In a historically tight vote, incumbent Wampanoag tribal chairman Cheryl Andrews-Maltais won re-election to a second consecutive term last Sunday, but her challenger, a write-in candidate who lost by just three votes, has called for a recount.

The final tally was 78-75, with Ms. Andrews-Maltais prevailing over challenger Kevin Devine, according to unofficial results.

Tribal voters from off-Island were bused from Vineyard Haven to Aquinnah for the election Sunday. — Mark Alan Lovewell

The unofficial three-vote margin is the closest election for tribal chairman since at least 2008. As of Thursday this week, official election results had not yet been made available.

Mr. Devine told the Gazette he has requested a recount, but no information was available at press time as to whether one would take place.

In a statement that went out by email Wednesday, Ms. Andrews-Maltais said only that results remained incomplete. “I am very pleased with the outcome of our elections. Due to the tight nature of the results for the chairperson’s seat due to a write-in, we’re not completely done with our election process for chairperson,” she wrote. “I am confident in the outcome because the process by which the tribal election board runs has proven to be thorough and accurate and, to the best of my recollection, has not changed the outcome of any races in recent history. Before we can certify the votes, we need to wait and determine if there is going to be a recount challenge according to the election ordinance.” The latest publicly available tribal election ordinance, which was adopted in 2001, spells out the rules and procedures for elections, including recounts. According to that document, recounts take place on the second Sunday following the election and are conducted by the tribal election board.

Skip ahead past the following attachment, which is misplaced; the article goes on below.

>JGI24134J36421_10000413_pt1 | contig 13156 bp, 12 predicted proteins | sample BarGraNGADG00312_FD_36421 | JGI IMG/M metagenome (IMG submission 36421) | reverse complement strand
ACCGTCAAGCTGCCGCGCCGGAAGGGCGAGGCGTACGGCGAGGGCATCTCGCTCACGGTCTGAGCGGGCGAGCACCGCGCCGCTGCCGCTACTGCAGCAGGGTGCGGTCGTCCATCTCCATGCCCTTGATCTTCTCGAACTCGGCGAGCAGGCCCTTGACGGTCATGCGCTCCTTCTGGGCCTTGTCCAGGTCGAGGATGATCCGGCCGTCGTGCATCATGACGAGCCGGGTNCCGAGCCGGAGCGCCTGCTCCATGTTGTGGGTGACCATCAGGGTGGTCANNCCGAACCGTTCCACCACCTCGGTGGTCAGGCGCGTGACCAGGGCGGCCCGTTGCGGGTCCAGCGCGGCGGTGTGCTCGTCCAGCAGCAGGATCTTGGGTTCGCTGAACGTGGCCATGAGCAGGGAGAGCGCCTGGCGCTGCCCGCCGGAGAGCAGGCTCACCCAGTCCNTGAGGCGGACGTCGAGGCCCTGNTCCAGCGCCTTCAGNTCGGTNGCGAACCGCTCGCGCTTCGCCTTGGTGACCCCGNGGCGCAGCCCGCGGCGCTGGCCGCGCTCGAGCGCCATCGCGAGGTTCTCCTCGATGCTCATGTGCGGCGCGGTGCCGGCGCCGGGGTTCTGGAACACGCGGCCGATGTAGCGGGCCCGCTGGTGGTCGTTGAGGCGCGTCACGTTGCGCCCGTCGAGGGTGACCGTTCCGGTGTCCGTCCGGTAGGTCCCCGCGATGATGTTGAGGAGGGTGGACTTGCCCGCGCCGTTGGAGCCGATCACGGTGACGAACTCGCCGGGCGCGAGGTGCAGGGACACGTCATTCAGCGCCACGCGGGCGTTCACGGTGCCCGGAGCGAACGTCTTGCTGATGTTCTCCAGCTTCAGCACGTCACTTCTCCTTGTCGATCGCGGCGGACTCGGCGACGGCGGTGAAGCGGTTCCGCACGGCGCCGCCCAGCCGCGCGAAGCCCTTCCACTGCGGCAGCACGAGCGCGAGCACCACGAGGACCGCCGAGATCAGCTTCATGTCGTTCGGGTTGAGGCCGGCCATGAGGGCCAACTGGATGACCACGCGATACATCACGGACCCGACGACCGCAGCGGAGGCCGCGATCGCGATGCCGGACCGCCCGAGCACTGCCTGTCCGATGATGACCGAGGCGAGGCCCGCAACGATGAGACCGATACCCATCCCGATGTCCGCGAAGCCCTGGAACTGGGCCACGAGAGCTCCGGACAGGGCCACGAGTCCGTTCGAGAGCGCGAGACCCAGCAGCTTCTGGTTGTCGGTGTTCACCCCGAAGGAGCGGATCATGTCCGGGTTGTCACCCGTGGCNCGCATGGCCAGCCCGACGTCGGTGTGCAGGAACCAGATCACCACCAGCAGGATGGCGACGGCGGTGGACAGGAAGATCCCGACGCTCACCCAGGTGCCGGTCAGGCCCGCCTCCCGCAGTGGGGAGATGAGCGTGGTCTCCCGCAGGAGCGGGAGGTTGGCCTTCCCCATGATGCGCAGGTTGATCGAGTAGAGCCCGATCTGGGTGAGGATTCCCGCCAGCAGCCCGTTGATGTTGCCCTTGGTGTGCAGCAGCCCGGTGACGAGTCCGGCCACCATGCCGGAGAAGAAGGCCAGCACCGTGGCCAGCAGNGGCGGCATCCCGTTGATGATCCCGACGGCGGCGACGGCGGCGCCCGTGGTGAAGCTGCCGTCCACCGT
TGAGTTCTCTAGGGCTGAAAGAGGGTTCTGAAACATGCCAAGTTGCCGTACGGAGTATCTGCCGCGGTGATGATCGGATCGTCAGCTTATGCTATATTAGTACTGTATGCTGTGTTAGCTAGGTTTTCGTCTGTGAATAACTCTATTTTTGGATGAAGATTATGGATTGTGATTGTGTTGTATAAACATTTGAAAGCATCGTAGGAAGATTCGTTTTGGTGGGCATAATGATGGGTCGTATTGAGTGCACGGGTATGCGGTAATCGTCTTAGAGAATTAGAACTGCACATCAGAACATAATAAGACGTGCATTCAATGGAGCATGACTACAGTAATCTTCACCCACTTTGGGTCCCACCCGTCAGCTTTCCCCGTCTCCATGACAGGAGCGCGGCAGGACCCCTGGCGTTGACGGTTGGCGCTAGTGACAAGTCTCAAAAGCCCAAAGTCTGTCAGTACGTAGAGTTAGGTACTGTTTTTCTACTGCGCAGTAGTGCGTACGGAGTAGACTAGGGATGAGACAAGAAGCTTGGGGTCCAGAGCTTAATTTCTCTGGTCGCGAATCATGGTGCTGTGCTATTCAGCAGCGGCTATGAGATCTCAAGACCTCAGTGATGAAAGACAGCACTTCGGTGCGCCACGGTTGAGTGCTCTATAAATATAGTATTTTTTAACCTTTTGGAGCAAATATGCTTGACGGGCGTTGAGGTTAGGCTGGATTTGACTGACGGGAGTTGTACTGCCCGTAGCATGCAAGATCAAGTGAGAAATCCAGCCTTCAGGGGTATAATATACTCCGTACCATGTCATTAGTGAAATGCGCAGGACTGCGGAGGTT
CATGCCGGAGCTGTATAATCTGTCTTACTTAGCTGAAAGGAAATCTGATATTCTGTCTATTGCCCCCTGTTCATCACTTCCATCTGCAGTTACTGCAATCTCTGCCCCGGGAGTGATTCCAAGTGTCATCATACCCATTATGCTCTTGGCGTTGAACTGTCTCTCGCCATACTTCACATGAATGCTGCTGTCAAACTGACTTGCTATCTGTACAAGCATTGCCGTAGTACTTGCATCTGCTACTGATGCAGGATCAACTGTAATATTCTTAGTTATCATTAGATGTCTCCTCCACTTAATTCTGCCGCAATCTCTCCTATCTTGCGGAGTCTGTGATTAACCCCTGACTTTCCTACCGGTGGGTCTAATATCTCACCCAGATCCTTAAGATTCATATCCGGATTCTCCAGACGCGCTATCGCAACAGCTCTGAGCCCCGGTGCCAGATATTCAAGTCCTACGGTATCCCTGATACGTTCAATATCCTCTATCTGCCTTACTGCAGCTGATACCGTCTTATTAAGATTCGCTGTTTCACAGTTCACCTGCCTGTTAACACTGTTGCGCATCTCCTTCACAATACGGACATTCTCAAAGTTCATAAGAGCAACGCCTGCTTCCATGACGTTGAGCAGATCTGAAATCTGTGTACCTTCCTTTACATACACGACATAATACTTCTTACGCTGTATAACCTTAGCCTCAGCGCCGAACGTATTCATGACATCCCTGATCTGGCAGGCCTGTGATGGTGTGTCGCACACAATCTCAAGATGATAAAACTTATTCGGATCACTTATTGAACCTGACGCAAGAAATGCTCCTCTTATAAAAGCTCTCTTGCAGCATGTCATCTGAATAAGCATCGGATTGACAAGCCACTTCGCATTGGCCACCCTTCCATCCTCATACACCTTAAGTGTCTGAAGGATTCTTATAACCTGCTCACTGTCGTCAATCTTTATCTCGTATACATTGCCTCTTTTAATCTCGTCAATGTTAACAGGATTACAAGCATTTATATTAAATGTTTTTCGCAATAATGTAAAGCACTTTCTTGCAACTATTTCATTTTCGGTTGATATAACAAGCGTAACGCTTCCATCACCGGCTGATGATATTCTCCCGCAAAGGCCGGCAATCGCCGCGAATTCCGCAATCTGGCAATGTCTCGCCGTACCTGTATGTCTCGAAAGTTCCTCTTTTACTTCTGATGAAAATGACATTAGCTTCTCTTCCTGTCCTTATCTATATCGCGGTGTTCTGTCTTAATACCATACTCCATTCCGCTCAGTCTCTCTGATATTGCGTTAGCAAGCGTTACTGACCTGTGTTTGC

Elections were held at tribal headquarters off Black Brook Road in Aquinnah on Sunday, Nov. 17, as part of a general membership meeting. Polling hours ran from noon to 5 p.m.

All tribal members over 18 with a tribal ID card are allowed to vote. Votes must be cast in person, and are tallied by an election board, overseen by tribal chief Ryan Malonson and medicine man Jason Baird.

Buses were made available at the ferry in Vineyard Haven to bring off-Island voters to tribal headquarters in Aquinnah. The vast majority of the 1,300-plus tribal members live off Island.

Despite that, turnout was low.

Mr. Devine, a retired 27-year veteran of the American army, had mounted a write-in campaign to unseat Ms. Andrews-Maltais, citing concerns with current tribal leadership and its pursuit of gaming in the town.

If the election results stand, Ms. Andrews-Maltais will serve a second three-year term. She previously served as chairman for two terms, from 2008 to 2013.

In her most recent term, Ms. Andrews-Maltais has led the tribe’s effort to build a class II gaming facility on tribal land in Aquinnah, in partnership with an Oklahoma tribe. A large swath of land was cleared last spring, but the planned bingo hall remains unbuilt as tribe and town leaders spar in court over legal issues, including permitting procedures. In her statement issued Wednesday, Ms. Andrews-Maltais concluded: “I am looking forward to finally certifying the election, so we can put it behind us and move forward. And since we are of one people, I am looking forward to us all working together for the betterment of our entire tribal family.”